"This study has reinforced research findings that support from a partner, in this case a hug from a loved one, can have beneficial effects on heart health." She added: "British Heart Foundation researchers have already demonstrated links between a positive emotional state, such as happiness, and low levels of the stress hormone, cortisol. "This growing body of research only goes to highlight how important social support is for everyone, not just those in a relationship."


Study: Hugs warm the heart, and may protect it
By Marilyn Elias, USA TODAY

A brief hug and 10 minutes of handholding with a romantic partner greatly reduce the harmful physical effects of stress, according to a study reported over the weekend at the American Psychosomatic Society meeting here Loving contact before a tough day at work "could carry over and protect you throughout the day," says psychologist Karen Grewen with the School of Medicine at the University of North Carolina-Chapel Hill.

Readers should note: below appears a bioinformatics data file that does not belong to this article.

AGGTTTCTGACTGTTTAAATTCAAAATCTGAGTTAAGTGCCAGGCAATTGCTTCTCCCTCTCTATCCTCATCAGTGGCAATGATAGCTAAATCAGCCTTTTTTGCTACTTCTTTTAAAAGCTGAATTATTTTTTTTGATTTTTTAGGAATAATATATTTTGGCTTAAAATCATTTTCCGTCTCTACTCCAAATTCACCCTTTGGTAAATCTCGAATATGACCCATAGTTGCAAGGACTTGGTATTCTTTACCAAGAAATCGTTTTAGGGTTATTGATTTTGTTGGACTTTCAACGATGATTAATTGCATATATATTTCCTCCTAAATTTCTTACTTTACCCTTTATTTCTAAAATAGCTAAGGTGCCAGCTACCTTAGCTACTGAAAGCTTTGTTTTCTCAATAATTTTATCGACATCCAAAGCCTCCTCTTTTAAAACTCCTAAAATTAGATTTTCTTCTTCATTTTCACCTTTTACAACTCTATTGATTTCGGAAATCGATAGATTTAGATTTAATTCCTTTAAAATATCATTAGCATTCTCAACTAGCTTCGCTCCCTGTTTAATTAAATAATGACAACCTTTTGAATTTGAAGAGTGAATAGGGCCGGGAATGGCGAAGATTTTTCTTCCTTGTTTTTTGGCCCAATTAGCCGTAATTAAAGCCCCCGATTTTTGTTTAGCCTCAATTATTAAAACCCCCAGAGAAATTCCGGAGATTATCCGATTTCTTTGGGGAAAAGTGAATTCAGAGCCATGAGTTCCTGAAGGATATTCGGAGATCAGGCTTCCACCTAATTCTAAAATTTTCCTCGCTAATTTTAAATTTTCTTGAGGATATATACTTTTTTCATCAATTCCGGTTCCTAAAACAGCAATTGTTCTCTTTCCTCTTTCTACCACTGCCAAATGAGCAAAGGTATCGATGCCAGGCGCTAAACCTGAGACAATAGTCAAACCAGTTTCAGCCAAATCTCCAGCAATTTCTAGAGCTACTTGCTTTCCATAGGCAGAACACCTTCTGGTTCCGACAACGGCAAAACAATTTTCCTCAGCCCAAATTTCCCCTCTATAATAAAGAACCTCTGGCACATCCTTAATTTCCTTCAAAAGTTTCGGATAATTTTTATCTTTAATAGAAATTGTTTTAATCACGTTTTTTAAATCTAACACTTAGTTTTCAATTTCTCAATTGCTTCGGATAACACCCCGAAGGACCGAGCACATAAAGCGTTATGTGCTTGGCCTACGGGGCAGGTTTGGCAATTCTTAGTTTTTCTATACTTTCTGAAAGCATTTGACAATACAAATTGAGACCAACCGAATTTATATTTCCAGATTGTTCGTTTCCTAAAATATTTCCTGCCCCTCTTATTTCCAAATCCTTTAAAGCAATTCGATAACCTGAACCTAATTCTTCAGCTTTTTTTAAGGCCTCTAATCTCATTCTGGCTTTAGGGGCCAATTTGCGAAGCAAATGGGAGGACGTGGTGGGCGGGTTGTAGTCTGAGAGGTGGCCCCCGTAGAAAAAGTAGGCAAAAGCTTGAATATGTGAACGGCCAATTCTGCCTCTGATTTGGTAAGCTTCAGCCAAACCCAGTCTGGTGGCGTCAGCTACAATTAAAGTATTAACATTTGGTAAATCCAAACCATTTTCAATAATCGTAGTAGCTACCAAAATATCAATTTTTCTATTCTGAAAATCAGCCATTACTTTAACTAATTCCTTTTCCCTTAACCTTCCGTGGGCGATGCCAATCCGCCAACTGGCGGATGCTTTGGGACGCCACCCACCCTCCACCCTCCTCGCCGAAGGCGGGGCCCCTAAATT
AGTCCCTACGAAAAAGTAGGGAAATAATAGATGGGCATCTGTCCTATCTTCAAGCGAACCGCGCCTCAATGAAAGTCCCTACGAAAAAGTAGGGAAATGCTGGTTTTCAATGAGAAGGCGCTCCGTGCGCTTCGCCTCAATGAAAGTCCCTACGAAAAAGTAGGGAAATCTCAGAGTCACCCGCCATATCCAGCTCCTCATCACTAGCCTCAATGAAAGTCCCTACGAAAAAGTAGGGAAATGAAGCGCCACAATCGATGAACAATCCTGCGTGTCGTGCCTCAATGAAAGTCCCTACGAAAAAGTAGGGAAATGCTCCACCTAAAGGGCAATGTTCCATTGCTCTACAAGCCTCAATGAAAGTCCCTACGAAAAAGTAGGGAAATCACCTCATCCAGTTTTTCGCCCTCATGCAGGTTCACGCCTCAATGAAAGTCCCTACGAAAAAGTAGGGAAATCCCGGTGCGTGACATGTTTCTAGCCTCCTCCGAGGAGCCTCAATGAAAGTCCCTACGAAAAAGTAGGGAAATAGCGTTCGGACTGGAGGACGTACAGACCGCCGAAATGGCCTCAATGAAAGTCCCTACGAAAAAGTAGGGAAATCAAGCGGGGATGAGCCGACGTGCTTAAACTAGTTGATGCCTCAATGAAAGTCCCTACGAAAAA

Comforting physical contact is out of favor among friends and co-workers because of the legal climate, she says. "If you happen to touch someone at the fax machine, you run the risk of being sued." Some studies have indicated that touch among friends might be helpful but doesn't produce nearly as much physical stress relief as contact with a partner, says psychologist Kathleen Light, co-author of the UNC study.

The findings suggest one reason that isolated, lonely people tend to have poorer health, says Ohio State University psychologist Janice Kiecolt-Glaser. Although ours is a youth-oriented culture, older adults may benefit most from touch, she says. "The older you are, the more fragile you are physically, so contact becomes increasingly important for good health."